3. Disintermediation. While I agree that it would appear that such a “scattering” is indeed inherent in the current directions, it is extremely important to remember that we are in the midst of (rather than at the end of) a paradigm shift. I would preach often and long here that all these cool new concepts and tools are in a constant state of experimentation, shift, and change. None of them may be useful even a year from now. We do have a tendency to desire a new permanence that may or may not be forthcoming. Seth Godin talks (very sketchily) about a concept he calls “silos of tribes” which may indicate or point to a renewed aggregation of some sort. In music, that could end up being some kind of realignment of large scale groupings around something more like “experience” than genres. And, personally, I do think we will get to something like that. Sometime. But until then it is probably going to be as you said “Every man for himself.”

  9. Irishlad wrote:

    Imagine for a moment Ivan Parker being the male counterpart to Janet P,what direction could he take to reinvent himself? He’s firmly niched himself with the purple brigade, boxed in with no where to go. Well he did tone the mullet down a bit if you call that a try at differentiation. Before i bring the wrath of some down on me he’s actually a very congenial chap,just a bit old fashioned,but maybe in a smart way like Daniel O’Donnel or the Rev William McCrea.

  10. Lisa wrote:

    Just an observation that hasn’t been made yet…

    There is a sisterhood to be found in breast cancer that is seldom found in other forms. Part of that comes from the culture’s encouraging women to form the kind of connection with other women that is deeply empathic, especially in this kind of struggle.

    I am NOT a cancer survivor. I am a volunteer with “Look Good, Feel Better” and every single time I go–I am amazed at the courage and strength these women display.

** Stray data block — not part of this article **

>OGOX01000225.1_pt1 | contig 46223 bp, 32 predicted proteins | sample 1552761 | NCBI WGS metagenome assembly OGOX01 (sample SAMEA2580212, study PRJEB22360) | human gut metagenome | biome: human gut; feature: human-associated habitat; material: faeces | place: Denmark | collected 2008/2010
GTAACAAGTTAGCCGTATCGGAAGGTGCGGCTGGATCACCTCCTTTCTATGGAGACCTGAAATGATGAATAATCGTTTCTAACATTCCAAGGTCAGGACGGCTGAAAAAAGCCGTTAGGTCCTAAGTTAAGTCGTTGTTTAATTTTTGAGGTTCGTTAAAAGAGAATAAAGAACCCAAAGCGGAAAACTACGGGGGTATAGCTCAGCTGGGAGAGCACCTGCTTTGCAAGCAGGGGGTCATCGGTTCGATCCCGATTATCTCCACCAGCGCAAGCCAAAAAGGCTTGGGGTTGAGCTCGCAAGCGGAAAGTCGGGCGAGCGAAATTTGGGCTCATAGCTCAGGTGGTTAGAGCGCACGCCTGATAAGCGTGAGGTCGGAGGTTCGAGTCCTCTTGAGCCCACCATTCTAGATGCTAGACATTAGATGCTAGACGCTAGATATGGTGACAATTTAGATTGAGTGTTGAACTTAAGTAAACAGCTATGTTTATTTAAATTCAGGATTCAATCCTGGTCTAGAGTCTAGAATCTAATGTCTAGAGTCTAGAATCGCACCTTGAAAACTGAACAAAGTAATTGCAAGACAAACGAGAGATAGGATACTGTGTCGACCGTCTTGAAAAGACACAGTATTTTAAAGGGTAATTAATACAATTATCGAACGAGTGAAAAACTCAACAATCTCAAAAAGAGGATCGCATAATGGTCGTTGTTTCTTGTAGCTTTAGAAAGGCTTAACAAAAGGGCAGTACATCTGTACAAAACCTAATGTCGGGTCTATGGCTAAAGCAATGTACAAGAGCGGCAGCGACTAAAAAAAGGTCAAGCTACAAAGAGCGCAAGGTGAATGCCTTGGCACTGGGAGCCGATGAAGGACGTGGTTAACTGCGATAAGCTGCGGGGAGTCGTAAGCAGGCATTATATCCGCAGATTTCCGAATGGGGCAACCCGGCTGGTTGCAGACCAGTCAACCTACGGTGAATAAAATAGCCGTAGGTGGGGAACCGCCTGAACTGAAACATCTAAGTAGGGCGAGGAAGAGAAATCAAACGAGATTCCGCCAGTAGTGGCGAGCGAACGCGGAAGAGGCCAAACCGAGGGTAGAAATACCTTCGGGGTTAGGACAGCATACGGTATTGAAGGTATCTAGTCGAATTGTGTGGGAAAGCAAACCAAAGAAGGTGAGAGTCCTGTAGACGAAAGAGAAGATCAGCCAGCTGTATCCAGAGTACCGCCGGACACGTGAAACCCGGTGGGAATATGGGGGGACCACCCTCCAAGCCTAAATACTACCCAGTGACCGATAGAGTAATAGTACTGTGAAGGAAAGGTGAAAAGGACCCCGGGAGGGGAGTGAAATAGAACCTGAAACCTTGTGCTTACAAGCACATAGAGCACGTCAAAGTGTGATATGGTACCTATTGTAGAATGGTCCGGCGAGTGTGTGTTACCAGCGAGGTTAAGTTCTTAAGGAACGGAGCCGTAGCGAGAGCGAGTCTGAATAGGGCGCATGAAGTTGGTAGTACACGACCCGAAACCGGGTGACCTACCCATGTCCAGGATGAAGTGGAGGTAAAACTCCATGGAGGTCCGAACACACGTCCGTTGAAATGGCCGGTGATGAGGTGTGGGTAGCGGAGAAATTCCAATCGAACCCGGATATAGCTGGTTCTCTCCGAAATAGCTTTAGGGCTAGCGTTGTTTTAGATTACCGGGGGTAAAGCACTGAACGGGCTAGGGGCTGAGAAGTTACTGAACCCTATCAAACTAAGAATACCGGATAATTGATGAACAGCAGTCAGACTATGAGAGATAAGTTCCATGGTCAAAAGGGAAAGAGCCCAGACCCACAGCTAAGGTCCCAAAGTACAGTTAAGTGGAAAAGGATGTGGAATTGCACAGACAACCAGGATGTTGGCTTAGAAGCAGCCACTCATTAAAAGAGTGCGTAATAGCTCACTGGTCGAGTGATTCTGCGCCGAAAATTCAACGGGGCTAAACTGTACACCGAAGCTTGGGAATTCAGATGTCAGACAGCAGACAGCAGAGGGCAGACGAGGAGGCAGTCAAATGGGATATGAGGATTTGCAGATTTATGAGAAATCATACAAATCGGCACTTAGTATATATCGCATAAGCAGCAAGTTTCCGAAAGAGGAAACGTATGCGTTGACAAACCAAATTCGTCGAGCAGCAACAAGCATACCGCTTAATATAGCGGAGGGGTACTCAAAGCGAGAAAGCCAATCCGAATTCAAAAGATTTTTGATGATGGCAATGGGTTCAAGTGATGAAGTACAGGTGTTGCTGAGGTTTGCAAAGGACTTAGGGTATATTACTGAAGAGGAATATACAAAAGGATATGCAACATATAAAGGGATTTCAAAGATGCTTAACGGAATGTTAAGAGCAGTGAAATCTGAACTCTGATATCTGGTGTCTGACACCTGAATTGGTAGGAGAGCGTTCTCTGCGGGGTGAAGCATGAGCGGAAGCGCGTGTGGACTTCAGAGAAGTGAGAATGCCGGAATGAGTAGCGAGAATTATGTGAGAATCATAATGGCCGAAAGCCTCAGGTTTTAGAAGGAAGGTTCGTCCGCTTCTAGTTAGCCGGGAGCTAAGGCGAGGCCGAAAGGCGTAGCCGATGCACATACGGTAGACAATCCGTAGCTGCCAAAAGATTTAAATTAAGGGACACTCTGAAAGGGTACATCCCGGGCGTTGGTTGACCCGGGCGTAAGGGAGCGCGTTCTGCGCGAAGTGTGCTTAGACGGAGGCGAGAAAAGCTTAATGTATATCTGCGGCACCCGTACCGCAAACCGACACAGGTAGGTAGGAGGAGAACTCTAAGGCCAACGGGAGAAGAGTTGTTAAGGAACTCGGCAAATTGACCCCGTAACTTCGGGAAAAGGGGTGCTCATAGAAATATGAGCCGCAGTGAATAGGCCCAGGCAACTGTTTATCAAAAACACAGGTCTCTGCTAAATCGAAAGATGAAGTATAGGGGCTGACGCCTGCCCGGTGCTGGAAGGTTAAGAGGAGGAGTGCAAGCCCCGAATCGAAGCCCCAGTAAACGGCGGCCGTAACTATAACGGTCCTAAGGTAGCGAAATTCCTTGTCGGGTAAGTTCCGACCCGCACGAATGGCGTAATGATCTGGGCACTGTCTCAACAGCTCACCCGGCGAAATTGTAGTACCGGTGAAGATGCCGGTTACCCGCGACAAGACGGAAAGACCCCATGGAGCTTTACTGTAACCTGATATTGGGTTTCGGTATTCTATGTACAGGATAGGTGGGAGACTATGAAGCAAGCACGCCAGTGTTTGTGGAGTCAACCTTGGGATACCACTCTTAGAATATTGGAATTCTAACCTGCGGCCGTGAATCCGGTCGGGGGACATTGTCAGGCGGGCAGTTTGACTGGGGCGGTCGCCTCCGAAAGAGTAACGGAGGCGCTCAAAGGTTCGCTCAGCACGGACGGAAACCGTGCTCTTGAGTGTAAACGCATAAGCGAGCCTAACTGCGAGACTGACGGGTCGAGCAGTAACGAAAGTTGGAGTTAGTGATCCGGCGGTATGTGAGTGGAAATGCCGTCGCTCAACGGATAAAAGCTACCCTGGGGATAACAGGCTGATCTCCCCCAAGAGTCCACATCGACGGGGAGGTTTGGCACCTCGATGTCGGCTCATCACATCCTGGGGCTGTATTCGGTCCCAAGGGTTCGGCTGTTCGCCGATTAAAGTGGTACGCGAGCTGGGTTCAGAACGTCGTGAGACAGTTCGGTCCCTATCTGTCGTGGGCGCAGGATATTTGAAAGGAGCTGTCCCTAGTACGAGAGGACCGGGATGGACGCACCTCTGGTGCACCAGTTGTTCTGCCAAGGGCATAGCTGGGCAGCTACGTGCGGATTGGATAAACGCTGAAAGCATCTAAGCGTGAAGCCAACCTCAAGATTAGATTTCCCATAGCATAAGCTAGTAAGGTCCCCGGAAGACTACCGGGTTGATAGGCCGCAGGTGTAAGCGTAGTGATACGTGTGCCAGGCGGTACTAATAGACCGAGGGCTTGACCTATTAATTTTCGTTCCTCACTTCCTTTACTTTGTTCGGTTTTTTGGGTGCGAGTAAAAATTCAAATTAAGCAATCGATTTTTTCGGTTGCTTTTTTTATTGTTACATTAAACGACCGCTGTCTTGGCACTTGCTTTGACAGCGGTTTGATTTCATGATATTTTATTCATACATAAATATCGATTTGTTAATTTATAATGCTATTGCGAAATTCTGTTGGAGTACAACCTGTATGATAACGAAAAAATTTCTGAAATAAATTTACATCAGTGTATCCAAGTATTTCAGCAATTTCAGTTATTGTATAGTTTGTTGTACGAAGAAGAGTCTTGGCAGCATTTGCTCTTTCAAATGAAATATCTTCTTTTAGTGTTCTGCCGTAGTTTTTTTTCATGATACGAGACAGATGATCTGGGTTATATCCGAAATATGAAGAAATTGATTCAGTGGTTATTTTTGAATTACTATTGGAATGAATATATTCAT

I see janetandfriends as a place where women who need a spiritual (not secular) place to connect. Not a bad thing, after all.

  11. David Bruce Murray wrote:

    We are increasingly moving from a society where most people look for someone else to give them a job to a society where people are forced to find creative ways to earn a living.

    That’s not necessarily a bad thing.

  12. GVBFAN08 wrote:

    WOW - Marshall Hall signed with Daywind! I just got this via facebook!


  13. Leadsinger wrote:

    That’s a great move for both Marsh and Daywind… and on topic I echo David Bruce Murray’s thoughts…

  14. Ben Harris wrote:

    The comment about Scott Fowler I believe is way off base. Most SG radio and SG labels don’t have a clue what the SG audience really wants. They keep pushing progressive hard, while the audience continues to dwindle. Give the audience what it wants and the rest of this will fall in place. SG management has and is doing a horrible job or knowing their audience.

  15. 4Given wrote:

    What makes the comment about Fowler off base??? I do agree that These labels (And Radio) just do not seem to know what the audience wants to hear. I buy a CD and there is a song that me and other people think would make a great single… But the song never gets singled, meanwhile the one that does dies out pretty quick. This is just IMHO but since everyone seems to have one I thought I would share mine…

  16. Wade wrote:

    Ben I have to agree with 4Given…sorry $Given… you are now forever soiled!! lol

    If some one prominent in an industry SELLS his share to THE BIGGEST EVENT in the Industry annually it does make ya wanna go HUH???

  17. Ben Harris wrote:

    MY comment was about:
    “Scott Fowler, golden child of the Old Way”

  18. quartet-man wrote:

    Part of singling (is that a word? :-)) is that people have different tastes in music. Sometimes they get it right, but very often I prefer album cuts to those released as singles. This goes with many groups including some of my favorites such as the Oaks, Cathedrals, Gold City (I think) and others. But, on other hands, sometimes others love the singles the best. Sometimes though I have seen that the singles released didn’t seem to do much for most people. I can’t think of an example offhand.

    On the opposite end, years ago the Oaks released “Change My Mind.” This was one of the very best songs on the CD, if not THE best. I think it only lasted 5 weeks on the charts and peaked at #70.
    Five years later, John Berry’s FAR inferior version of the song went to #10.

  19. ken wrote:

    Singing News Top 5,its the same ones every year no matter who and how you vote,maybe thats why the NQC has become stagnant,same ones sings,same ones get awards,guess it will never change,but it goes on and on and on.